Religious-freedom activists feel heightening concerns for Pakistan’s Christian minority. Recent months have shown a sharp upturn in persecution and an increasing numbers of blasphemy cases. Now Christians face another imposition after a ruling by Pakistan’s High Court that all citizens must declare their religion when applying for identity documents.

Pakistan has strict laws against insulting the Prophet Muhammad, and these blasphemy cases can attract the death penalty. Even rumors of blasphemy can trigger mob violence, causing severe injury or death to Christians. Moreover, people frequently file blasphemy charges where there are disputes about matters such as property.

“Persecution is double — if you see the persecution rate after New Year 2018 till now you can see double the number of blasphemy cases,” said Angela Michael, who leads an anti-slavery project in Pakistan supported by Anglican Aid (Sydney).

The most famous blasphemy case in recent years is that of Asia Bibi, sentenced to hang in 2010. She was accused of insulting the prophet of Islam when she drank water from a well in her village and then offered some to a Muslim woman. A crowd gathered, claiming she had polluted the well by drinking from it and demanded she become a Muslim. She was arrested when she refused to convert, and she remains on death row.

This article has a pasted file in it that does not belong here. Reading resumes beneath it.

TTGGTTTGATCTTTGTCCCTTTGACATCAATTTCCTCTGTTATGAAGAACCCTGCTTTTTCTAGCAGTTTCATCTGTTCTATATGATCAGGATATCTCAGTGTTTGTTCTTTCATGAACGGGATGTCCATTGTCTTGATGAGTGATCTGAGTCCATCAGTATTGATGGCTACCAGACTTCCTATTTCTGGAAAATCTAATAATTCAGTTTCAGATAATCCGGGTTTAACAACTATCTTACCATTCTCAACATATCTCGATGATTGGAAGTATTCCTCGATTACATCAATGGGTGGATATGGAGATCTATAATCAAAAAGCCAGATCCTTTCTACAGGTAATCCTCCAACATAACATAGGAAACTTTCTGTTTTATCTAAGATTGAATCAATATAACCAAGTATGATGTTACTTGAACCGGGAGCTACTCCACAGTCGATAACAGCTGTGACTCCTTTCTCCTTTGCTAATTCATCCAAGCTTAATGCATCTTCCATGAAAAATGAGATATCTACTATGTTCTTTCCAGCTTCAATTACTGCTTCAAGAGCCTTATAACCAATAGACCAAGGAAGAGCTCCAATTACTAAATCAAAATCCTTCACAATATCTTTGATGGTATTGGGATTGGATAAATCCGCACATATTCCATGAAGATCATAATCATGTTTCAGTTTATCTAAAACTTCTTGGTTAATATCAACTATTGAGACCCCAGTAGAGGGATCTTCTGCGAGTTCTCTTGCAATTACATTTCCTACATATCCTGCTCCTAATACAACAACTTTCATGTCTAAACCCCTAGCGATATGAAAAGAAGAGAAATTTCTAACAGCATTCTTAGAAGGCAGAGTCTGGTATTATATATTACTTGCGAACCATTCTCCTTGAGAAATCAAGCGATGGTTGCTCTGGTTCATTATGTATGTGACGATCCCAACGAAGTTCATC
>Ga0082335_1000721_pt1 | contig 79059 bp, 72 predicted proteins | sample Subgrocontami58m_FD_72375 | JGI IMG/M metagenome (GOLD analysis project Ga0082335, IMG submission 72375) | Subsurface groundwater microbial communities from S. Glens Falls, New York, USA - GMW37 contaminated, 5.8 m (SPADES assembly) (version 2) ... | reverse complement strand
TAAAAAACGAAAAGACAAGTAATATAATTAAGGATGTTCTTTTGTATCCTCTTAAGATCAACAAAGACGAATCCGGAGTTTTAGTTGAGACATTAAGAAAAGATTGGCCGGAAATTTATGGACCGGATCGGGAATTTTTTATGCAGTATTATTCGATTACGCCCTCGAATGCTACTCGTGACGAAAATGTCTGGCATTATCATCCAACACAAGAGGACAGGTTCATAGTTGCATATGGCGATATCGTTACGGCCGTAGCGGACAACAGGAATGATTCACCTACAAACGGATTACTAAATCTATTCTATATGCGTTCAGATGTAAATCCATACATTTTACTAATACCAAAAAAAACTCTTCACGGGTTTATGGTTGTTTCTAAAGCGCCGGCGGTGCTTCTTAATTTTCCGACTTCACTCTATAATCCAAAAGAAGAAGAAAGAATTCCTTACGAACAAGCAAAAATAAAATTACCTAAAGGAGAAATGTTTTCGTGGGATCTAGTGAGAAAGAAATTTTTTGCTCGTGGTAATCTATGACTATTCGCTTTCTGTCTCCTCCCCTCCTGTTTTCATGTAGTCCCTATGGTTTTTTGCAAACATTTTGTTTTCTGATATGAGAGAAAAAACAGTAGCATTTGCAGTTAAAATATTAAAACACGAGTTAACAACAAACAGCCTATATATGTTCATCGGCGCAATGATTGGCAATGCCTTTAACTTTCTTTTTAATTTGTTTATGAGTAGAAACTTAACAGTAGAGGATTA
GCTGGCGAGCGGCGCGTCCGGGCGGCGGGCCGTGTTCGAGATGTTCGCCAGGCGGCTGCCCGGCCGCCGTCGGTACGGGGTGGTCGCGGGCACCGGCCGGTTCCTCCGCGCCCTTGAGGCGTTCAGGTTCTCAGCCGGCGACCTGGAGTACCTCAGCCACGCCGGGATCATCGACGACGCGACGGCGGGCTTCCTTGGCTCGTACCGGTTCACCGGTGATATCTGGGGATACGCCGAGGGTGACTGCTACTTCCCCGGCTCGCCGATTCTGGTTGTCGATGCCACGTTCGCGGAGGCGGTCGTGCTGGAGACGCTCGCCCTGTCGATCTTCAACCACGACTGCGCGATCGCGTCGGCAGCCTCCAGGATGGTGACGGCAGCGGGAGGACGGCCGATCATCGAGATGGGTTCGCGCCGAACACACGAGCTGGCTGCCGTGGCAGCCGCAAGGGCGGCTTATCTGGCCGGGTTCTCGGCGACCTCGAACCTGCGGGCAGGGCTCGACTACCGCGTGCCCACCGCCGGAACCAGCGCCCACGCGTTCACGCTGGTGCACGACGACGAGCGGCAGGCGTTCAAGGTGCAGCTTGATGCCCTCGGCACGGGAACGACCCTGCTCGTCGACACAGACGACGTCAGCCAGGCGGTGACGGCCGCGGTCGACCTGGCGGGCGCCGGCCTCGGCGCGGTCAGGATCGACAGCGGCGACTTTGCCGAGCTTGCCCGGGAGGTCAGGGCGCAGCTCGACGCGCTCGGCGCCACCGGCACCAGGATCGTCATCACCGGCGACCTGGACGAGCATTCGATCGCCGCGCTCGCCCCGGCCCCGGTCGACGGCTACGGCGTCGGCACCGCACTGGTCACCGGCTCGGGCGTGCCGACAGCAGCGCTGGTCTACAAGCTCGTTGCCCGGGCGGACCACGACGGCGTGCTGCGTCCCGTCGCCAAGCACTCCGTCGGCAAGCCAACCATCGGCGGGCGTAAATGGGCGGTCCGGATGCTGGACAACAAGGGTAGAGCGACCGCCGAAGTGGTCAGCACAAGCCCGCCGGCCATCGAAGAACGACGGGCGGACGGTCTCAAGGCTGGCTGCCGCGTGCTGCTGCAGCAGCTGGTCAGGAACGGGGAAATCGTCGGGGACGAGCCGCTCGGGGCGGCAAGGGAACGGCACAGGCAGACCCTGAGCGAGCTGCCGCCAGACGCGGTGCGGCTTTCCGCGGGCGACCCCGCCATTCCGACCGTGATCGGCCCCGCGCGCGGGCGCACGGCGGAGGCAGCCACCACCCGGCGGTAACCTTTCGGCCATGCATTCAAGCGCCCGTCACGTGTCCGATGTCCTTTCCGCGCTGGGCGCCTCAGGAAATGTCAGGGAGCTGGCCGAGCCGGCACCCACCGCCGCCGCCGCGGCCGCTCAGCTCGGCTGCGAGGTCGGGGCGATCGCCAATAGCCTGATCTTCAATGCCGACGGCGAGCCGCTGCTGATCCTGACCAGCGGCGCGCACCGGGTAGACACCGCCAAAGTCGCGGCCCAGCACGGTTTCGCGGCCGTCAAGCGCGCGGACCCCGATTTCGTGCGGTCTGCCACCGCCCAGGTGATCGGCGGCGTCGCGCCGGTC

Two men who supported her and campaigned against blasphemy laws — the governor of Punjab, Salmaan Taseer, and Minority Affairs Minister, Shahbaz Bhatti — were assassinated in separate incidents.

The most recent high-profile case involves a 21-year-old street sweeper, Patras Masih, who was accused of having shared an allegedly blasphemous image on a Facebook Messenger group, showing a man standing with his foot placed on the dome of a mosque.

After his cousin, 24-year-old Sajid Masih, was called in for investigation, Sajid said investigators tried to force him to sexually assault Patras; he jumped from the fourth floor of the Federal Investigation Agency’s headquarters in Lahore to escape their demands. Friends say he broke almost every bone in his body and remains in critical condition.

Adapted from the Diocese of Sydney

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